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# Thursday, October 25, 2012

Great news – Jurgen Willis and his team have worked hard to bring Microsoft’s first V1.0 WF Workflow Hosting Manager.

It  runs both as part of Windows Server and within Azure VMs also. It also is used by the SharePoint team in 2013, so learn it once and you’ll get great mileage out of it.
(I’m yet to put it through serious paces)

Some links to help you out…

What is it?

WF Mgr 1.0 – Code Samples

 

The following main areas for WF improvements in .NET 4.5: (great MSDN magazine article)

  1. Workflow Designer enhancements
  2. C# expressions
  3. Contract-first authoring of WCF Workflow Services
  4. Workflow versioning
  5. Dynamic update
  6. Partial trust
  7. Performance enhancements

Specifically for WorkflowManager there’s integration with:

1. Windows Azure Service Bus.

So all in all a major improvement and we’ve now got somewhere serious to host our WF Services. If you’ve ever gone through the process of creating your own WF host, you’ll appreciate it’s not a trivial task especially if you want some deeper functionality such as restartability and fault tolerance.

but…. if you want to kick off a quick WF to be part of an install script, evaluate an Excel spreadsheet and set results, then hosting within the app, spreadsheet is fine.

Let’s go through installation:

Download from here

image

Workflow_Manager_BPA.msi = Best Practices Analyser.

WorfklowClient = Client APIs, install on machines that want to communicate to WF Manager.

WorkflowManager = the Server/Service Component.

WorkflowTools = VS2012 plugin tools – project types etc.

And we’ll grab the 4 or you can you the Web Platform Installer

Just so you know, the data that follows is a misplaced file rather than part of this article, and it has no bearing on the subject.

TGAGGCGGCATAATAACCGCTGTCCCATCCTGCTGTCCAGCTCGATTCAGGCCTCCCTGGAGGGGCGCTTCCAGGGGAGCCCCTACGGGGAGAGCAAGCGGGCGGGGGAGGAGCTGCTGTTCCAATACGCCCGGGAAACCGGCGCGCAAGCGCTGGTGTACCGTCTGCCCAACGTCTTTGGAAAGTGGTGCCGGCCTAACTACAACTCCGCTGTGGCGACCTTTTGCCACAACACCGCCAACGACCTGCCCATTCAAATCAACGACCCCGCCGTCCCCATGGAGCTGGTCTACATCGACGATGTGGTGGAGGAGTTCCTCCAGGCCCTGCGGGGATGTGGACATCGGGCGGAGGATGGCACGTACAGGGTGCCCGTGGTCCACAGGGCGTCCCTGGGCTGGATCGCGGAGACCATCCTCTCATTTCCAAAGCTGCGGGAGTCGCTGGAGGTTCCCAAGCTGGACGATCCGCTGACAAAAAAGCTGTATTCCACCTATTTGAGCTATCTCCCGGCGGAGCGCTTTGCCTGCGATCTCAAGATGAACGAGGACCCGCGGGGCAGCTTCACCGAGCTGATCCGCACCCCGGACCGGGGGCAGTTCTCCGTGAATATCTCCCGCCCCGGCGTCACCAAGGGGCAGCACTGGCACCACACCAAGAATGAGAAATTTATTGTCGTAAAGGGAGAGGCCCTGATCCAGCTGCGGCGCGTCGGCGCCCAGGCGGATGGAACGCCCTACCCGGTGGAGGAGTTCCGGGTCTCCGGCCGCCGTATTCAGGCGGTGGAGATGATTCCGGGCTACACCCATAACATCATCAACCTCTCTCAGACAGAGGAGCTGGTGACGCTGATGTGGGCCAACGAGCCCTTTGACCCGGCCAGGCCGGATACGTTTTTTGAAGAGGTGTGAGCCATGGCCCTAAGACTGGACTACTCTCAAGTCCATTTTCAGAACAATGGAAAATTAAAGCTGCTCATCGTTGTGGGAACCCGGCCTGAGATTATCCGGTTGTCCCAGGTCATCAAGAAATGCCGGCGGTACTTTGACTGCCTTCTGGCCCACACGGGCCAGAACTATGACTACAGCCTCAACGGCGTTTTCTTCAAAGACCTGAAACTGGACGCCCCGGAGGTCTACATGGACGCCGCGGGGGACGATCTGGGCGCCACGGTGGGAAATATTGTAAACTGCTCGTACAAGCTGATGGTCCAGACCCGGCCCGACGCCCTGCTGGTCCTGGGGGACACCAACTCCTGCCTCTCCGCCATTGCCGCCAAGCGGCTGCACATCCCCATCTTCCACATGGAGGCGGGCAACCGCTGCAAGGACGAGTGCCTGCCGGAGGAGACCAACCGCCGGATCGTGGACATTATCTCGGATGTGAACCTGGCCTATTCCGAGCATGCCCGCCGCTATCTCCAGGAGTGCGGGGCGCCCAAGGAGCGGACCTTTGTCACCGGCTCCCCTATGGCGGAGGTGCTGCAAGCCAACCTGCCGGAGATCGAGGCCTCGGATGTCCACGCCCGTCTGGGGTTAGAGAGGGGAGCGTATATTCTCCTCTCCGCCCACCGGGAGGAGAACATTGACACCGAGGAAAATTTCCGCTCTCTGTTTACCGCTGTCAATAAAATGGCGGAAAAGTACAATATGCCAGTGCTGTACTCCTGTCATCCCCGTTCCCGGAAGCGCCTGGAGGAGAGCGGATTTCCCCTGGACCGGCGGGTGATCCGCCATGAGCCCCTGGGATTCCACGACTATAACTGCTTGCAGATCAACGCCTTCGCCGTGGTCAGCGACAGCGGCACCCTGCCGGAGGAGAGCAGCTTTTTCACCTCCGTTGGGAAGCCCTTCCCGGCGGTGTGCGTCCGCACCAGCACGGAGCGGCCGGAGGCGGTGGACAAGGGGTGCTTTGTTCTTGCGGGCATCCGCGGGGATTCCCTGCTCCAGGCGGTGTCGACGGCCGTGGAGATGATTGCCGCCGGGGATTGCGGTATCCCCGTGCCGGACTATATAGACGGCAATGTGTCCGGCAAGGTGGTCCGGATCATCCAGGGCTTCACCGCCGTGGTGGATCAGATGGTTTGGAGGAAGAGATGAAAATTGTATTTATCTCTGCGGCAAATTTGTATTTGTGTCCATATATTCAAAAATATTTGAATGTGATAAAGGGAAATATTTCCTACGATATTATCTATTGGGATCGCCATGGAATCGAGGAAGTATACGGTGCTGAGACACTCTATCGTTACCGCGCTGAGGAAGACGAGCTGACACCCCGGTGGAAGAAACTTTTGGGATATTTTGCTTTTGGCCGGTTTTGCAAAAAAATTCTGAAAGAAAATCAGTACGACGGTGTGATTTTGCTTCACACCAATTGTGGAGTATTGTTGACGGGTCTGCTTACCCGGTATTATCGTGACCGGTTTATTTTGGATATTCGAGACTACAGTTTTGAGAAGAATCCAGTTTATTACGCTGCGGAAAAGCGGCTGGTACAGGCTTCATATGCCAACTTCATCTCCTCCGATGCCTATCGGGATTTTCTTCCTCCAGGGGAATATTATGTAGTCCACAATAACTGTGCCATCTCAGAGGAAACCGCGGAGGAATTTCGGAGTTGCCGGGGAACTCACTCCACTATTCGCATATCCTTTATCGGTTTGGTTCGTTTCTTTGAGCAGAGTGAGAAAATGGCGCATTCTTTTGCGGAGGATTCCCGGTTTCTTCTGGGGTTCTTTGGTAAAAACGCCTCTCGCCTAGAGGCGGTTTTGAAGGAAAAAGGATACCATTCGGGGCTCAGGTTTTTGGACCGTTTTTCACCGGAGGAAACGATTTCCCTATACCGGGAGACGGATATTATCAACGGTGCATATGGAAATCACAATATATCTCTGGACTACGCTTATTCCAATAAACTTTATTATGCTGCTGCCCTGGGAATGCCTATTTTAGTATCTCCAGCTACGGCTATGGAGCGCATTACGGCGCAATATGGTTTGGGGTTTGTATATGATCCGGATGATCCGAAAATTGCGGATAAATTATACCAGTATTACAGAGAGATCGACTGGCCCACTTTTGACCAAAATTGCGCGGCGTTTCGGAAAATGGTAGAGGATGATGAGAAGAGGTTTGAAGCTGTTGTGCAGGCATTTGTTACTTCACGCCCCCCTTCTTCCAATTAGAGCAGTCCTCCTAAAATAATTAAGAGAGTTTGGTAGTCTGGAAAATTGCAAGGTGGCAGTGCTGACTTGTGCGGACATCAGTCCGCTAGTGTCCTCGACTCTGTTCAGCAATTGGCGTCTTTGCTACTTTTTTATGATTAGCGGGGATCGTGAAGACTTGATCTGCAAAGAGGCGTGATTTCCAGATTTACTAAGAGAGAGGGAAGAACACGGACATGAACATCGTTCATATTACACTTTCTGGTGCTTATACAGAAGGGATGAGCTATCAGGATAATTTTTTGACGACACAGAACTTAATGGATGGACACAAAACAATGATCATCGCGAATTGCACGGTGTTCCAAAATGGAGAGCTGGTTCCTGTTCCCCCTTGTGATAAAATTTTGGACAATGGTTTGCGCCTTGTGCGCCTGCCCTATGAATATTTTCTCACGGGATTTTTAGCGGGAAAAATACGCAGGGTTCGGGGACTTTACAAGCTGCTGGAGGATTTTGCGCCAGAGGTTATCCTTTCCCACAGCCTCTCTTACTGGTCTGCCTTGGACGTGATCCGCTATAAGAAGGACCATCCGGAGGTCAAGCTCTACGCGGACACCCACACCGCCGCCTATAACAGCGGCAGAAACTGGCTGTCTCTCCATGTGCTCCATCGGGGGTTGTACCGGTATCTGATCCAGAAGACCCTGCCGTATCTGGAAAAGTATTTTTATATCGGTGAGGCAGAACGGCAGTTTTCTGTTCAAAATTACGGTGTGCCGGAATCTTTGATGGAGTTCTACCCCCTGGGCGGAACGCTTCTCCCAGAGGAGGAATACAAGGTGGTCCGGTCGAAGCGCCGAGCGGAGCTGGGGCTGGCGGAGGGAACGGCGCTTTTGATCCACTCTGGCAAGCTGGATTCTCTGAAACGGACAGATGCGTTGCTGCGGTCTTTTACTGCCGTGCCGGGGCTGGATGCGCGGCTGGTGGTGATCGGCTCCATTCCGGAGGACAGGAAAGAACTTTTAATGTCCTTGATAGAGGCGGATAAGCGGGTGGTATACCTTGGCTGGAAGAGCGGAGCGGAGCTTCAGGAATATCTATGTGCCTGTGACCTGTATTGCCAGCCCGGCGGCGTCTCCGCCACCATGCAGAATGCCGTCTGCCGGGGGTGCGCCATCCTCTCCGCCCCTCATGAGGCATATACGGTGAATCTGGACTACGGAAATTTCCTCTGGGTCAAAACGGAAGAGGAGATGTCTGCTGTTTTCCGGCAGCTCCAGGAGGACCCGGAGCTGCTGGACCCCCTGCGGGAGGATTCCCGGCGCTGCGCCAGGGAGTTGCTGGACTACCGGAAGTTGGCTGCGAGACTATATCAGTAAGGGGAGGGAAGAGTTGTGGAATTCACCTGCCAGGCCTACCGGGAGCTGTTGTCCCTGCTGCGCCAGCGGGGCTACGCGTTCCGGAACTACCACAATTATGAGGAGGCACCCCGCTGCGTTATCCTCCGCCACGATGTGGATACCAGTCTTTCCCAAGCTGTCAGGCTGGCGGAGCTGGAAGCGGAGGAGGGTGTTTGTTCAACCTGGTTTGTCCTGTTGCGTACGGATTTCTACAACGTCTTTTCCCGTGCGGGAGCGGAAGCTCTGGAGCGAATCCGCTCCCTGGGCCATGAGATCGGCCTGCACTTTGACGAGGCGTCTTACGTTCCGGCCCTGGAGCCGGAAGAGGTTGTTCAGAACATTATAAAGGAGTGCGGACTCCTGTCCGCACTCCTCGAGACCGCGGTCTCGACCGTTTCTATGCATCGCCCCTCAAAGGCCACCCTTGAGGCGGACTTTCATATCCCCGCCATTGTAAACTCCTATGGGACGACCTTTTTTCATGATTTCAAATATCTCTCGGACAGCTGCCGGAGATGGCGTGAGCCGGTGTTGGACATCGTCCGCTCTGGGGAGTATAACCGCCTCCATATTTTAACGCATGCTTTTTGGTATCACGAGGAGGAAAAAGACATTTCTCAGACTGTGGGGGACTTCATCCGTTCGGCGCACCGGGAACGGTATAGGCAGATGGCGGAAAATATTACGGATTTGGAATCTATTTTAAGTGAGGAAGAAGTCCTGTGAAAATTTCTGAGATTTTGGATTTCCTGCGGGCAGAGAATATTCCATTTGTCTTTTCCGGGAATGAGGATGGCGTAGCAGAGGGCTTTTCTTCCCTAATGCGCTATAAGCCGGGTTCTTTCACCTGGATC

image

 

The Workflow Client should install fine on it’s own (mine didn’t as I had to remove some of the beta bits that were previously installed).

Installing the Workflow Manager – create a farm, I went for a Custom Setting install below, just to show you the options.

image

image

As you scroll down on this page, you’ll notice a HTTP Port – check the check box to enable HTTP communications to the Workflow Manager.
This just makes it easier if we need to debug anything across the wire.

Select NEXT or the cool little Arrow->

On Prem Service Bus is rolled into this install now – accepting defaults.

image

Plugin your Service Accounts and passphrase (for Farm membership and an encryption seed).

Click Next –> to reveal….

image

As with the latest set of MS Products a cool cool feature is the ‘Get PowerShell Commands’ so you can see the script behind your UI choices (VMM manager, SCCM 2012 has all this right through). BTW – passwords don’t get exported in the script, you’ll need to add.

Script Sample:

# To be run in Workflow Manager PowerShell console that has both Workflow Manager and Service Bus installed.

# Create new SB Farm
$SBCertificateAutoGenerationKey = ConvertTo-SecureString -AsPlainText  -Force  -String '***** Replace with Service Bus Certificate Auto-generation key ******' -Verbose;


New-SBFarm -SBFarmDBConnectionString 'Data Source=BTS2012DEV;Initial Catalog=SbManagementDB;Integrated Security=True;Encrypt=False' -InternalPortRangeStart 9000 -TcpPort 9354 -MessageBrokerPort 9356 -RunAsAccount 'administrator' -AdminGroup 'BUILTIN\Administrators' -GatewayDBConnectionString 'Data Source=BTS2012DEV;Initial Catalog=SbGatewayDatabase;Integrated Security=True;Encrypt=False' -CertificateAutoGenerationKey $SBCertificateAutoGenerationKey -MessageContainerDBConnectionString 'Data Source=BTS2012DEV;Initial Catalog=SBMessageContainer01;Integrated Security=True;Encrypt=False' -Verbose;

# To be run in Workflow Manager PowerShell console that has both Workflow Manager and Service Bus installed.